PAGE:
Tuesday, June 6, 2023

Kurtsystems: A kinder way to do a cruel job?

Can we do this for us as well?  Like long before anyone makes anywhere close to olympic standards?

We have no end of athelites who wrecked themselves in training.  That likely also applies to no end of non athelites who start obsessively training.  jumping on or off a training machine like this can be made easy enough by simply sitting down on a seat.  It still calls for a training track of course, but we have all that.

A track system can be placed over the inner track easily enough and the management rig hung over the track.  May still want an outer system but a counterweight system is possible as well and can even double up capacity.  a doiuble capacity apparatus with even four places could work on any track while monitoring actual progress..

Kurtsystems: A kinder way to do a cruel job?

May 28, 2023


Kurtsystems: neither a rollercoaster for horses, nor a dystopian hover-chariot

Sadly, this is not a rollercoaster for horses. And despite its dystopian hover-chariot looks, it's actually designed to be a kinder and safer way to prepare young horses for the often-damaging shock of beginning a race training program.

It's another topic altogether whether horse racing in and of itself constitutes animal abuse – we've all got our opinions on that. But starting from the assumptions that it's going to happen, and that a lot of the people involved in racing are truly dedicated to the horsies they work with on a daily basis, we can proceed to look at this enormous, multi-million-dollar pre-training device from neutral ground.

The Kurtsystem, developed by one Mehmet Kurt of Turkey, is designed to prevent career-ending injuries by gradually improving the joint, muscle and bone strength of young would-be racehorses before they're handed over to trainers and jockeys.

The Kurtsystem as installed at Kingwood Stud in England

Hard race-training, says the company, places unreasonable stresses on two-year-old horses, and their underdeveloped musculoskeletal systems – particularly the leg joints – can buckle under the pressure as a result. The resulting injuries, often to the tendons and ligaments, usually become recurring issues, and only one in five horses that suffers one will ever go on to race "without ensuing problems."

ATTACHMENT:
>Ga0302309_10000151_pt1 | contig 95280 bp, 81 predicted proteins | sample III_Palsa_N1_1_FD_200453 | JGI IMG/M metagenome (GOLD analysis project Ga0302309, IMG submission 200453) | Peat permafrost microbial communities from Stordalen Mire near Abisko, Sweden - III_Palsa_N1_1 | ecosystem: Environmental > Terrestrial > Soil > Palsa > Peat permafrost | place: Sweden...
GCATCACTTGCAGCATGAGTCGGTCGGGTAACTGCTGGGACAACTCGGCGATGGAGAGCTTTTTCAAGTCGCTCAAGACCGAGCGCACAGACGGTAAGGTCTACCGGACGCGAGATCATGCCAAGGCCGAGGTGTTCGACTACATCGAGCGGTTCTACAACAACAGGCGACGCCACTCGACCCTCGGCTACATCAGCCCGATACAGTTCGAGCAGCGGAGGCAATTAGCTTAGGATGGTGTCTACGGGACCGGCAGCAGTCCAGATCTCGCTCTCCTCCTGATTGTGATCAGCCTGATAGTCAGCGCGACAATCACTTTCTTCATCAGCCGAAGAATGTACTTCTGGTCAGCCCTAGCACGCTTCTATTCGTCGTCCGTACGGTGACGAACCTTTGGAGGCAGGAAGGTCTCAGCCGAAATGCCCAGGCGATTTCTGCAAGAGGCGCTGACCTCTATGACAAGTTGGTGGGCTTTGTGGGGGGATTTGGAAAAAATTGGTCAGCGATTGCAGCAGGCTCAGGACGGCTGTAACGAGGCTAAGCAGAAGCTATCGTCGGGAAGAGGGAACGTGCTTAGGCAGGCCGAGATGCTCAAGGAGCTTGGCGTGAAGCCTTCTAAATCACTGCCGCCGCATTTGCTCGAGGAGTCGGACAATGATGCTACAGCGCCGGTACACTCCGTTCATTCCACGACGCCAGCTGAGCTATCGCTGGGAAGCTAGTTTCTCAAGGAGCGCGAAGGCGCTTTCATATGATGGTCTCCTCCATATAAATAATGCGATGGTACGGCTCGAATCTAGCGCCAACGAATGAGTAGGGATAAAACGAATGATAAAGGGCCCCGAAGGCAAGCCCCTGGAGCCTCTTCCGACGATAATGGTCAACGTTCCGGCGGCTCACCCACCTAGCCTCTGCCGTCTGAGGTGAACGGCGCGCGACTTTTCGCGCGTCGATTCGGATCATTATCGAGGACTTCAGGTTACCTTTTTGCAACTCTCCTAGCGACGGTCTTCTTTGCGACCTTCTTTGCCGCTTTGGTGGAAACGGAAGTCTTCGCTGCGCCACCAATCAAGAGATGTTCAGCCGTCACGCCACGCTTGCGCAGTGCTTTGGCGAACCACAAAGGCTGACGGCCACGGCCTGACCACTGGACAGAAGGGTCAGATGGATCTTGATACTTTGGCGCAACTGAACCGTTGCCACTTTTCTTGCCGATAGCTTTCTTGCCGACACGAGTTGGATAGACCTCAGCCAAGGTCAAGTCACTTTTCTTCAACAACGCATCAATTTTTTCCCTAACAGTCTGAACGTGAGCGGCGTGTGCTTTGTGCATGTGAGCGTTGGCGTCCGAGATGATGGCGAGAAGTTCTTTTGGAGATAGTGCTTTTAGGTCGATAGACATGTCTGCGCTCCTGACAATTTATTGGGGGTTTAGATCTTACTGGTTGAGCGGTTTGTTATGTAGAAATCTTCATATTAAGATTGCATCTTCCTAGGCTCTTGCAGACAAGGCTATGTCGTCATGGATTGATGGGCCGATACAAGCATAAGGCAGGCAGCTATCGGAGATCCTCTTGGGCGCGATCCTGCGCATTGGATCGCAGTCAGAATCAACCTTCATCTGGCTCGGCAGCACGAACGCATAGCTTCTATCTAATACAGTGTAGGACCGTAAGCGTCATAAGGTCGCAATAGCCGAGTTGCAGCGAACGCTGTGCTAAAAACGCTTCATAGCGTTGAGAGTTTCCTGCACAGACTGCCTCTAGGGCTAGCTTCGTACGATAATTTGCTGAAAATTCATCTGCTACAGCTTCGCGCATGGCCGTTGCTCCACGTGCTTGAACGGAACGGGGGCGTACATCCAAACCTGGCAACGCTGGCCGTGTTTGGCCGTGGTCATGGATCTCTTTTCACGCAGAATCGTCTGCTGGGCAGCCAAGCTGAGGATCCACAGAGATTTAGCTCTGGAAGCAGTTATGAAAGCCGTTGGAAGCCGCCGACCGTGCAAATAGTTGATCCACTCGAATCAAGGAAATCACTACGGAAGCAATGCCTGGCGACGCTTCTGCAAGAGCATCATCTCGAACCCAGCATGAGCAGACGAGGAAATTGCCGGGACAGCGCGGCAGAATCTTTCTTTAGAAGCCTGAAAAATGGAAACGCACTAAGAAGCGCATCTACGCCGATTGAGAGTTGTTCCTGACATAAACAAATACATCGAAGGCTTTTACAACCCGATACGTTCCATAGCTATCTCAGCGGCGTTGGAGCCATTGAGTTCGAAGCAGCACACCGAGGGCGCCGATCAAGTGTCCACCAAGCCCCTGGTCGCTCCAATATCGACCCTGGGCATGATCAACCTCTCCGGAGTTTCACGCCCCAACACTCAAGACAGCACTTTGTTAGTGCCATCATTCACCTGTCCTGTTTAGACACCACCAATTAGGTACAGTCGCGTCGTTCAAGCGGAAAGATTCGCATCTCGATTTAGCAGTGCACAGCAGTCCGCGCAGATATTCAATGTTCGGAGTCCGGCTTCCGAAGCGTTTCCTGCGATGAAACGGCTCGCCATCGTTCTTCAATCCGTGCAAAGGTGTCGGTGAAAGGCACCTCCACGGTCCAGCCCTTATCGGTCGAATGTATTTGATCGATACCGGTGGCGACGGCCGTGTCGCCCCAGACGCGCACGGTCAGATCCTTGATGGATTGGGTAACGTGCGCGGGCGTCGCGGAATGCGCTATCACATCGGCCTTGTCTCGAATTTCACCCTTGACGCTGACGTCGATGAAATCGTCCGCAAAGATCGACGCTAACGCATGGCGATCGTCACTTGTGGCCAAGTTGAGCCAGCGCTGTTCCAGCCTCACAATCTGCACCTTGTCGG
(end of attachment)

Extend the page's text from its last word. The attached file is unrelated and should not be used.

Thus, the Kurtsystem, which has been developed to take human errors and expectations out of the loop as much as possible. It's quite an investment, as an entire short track with an overhead rail system the whole way around, as well as the 10-horse "cabinet" system, loaded with equine fitness monitoring (EFM) equipment.

The horses work with the system for six months before going on to specific training for the discipline of racing they'll go on to compete in. The Kurtsystem is not, as you might expect looking at it, a way to harness up young horses and make them pull against increasing loads. The carriage system is capable of moving by itself. Indeed, back in 2009, it was literally a car.

The sled neither pushes nor pulls on the horses, and moves under its own electrical power

Instead, it's designed neither to push nor to pull on the horses, just to encourage them to move naturally at a controlled pace, while hooked up to a bunch of EFM gear to track and record heart rate, gait and breathing data while showing camera views of each horse to a technician riding along in a cabinet of their own. If something looks a bit off, a horse is taken out of the system and the rest continue training.

Ideally, the company says, horses can start their pre-training at 10-12 months of age, learning to walk in the machine in a low-stress environment. Three months later, a walk/train/cool down exercise program begins, and each horse gets a custom-designed saddle, which is gradually weighted as the operators monitor the data streams, as well as each horse's behavior, to make sure they're getting enough without getting too much.

That allows their bodies to slowly acclimatize to the weight a jockey will add to their backs. The system is also designed to minimize the psychological shock that hits young horses when they're first exposed to things like gag bits and reins. There's an emergency stop button, and if this is pressed (or the electrics fail), the machine designed to coast to a stop rather than stopping dead.
Trainers ride along, monitoring each horse through a video feed as key data is collected

Costing somewhere in the realm of US$25 million to develop, this is certainly not a cheap system. But the company says that "not one of the hundreds of horses that have been trained in the Kurtsystem has lost its footing or fallen," and that the young horses that have been through the program have come out stronger, more balanced and athletic, with solidified bones and tendons, and with a better mindset when entering training.

Having said that, the company provides no public stats on injury rates with and without training in the system. And it is most certainly part of a morally indefensible broader industry. But this device does seem to align the wellbeing of the animals with the owner's expected financial returns. Make of it what you will, we're certainly not cheerleading. Check out a video below.

Kurtsystems Short Film

Source: Kurtsystem

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